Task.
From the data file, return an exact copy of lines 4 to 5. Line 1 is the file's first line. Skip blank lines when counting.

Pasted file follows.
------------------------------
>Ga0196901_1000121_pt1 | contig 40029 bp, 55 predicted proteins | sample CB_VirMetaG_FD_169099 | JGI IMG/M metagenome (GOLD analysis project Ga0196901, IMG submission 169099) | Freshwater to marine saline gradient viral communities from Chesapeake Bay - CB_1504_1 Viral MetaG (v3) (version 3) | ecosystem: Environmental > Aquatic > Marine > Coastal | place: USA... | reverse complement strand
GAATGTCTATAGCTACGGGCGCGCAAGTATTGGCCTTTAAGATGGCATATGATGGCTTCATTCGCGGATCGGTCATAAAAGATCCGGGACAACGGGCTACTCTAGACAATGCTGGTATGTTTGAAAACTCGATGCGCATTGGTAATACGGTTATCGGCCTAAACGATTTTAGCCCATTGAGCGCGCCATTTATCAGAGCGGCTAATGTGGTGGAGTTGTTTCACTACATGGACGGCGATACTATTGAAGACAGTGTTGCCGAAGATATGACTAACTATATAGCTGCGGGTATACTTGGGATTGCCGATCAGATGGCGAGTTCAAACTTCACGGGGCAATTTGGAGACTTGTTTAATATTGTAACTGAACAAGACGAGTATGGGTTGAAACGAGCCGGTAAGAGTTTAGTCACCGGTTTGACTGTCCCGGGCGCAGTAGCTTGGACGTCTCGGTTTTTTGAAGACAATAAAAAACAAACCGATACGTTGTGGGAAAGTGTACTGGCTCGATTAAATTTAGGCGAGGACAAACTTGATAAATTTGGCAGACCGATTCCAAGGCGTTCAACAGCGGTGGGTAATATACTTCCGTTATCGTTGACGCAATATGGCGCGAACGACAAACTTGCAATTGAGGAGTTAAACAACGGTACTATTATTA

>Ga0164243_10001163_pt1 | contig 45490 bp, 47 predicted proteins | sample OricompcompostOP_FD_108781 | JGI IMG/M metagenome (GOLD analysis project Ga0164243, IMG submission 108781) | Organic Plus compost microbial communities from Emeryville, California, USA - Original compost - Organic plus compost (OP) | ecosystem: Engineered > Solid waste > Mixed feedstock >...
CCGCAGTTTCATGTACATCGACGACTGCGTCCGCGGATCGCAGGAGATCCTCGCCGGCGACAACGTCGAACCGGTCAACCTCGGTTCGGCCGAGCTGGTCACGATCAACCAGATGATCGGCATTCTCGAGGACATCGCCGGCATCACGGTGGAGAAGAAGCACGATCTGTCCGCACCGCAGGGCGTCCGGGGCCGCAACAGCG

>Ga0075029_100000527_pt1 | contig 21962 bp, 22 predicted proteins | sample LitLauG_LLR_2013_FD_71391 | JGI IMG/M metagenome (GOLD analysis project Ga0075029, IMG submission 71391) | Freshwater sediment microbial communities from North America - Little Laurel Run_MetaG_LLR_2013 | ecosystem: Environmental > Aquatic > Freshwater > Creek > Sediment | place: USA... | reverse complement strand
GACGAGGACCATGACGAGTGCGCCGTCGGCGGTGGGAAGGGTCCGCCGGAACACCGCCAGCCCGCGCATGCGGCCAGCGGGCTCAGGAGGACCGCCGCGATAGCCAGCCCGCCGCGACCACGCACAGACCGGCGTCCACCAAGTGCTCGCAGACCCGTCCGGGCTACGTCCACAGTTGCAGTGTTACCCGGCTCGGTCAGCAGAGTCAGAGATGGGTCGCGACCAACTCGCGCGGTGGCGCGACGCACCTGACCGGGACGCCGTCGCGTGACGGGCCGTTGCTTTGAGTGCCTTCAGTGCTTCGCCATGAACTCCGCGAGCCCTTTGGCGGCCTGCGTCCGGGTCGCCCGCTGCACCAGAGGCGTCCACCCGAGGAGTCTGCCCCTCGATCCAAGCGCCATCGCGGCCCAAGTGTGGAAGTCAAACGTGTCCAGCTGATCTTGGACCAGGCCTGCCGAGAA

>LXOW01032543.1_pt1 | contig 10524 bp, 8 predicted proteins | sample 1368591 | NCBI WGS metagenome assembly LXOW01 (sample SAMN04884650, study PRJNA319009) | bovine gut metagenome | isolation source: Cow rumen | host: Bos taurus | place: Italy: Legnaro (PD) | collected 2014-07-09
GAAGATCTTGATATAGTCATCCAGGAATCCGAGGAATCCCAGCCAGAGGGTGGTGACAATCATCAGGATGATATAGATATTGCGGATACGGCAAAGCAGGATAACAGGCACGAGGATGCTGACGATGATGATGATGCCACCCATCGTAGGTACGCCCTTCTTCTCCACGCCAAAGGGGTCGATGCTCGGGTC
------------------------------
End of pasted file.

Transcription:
CCGCAGTTTCATGTACATCGACGACTGCGTCCGCGGATCGCAGGAGATCCTCGCCGGCGACAACGTCGAACCGGTCAACCTCGGTTCGGCCGAGCTGGTCACGATCAACCAGATGATCGGCATTCTCGAGGACATCGCCGGCATCACGGTGGAGAAGAAGCACGATCTGTCCGCACCGCAGGGCGTCCGGGGCCGCAACAGCG

>Ga0075029_100000527_pt1 | contig 21962 bp, 22 predicted proteins | sample LitLauG_LLR_2013_FD_71391 | JGI IMG/M metagenome (GOLD analysis project Ga0075029, IMG submission 71391) | Freshwater sediment microbial communities from North America - Little Laurel Run_MetaG_LLR_2013 | ecosystem: Environmental > Aquatic > Freshwater > Creek > Sediment | place: USA... | reverse complement strand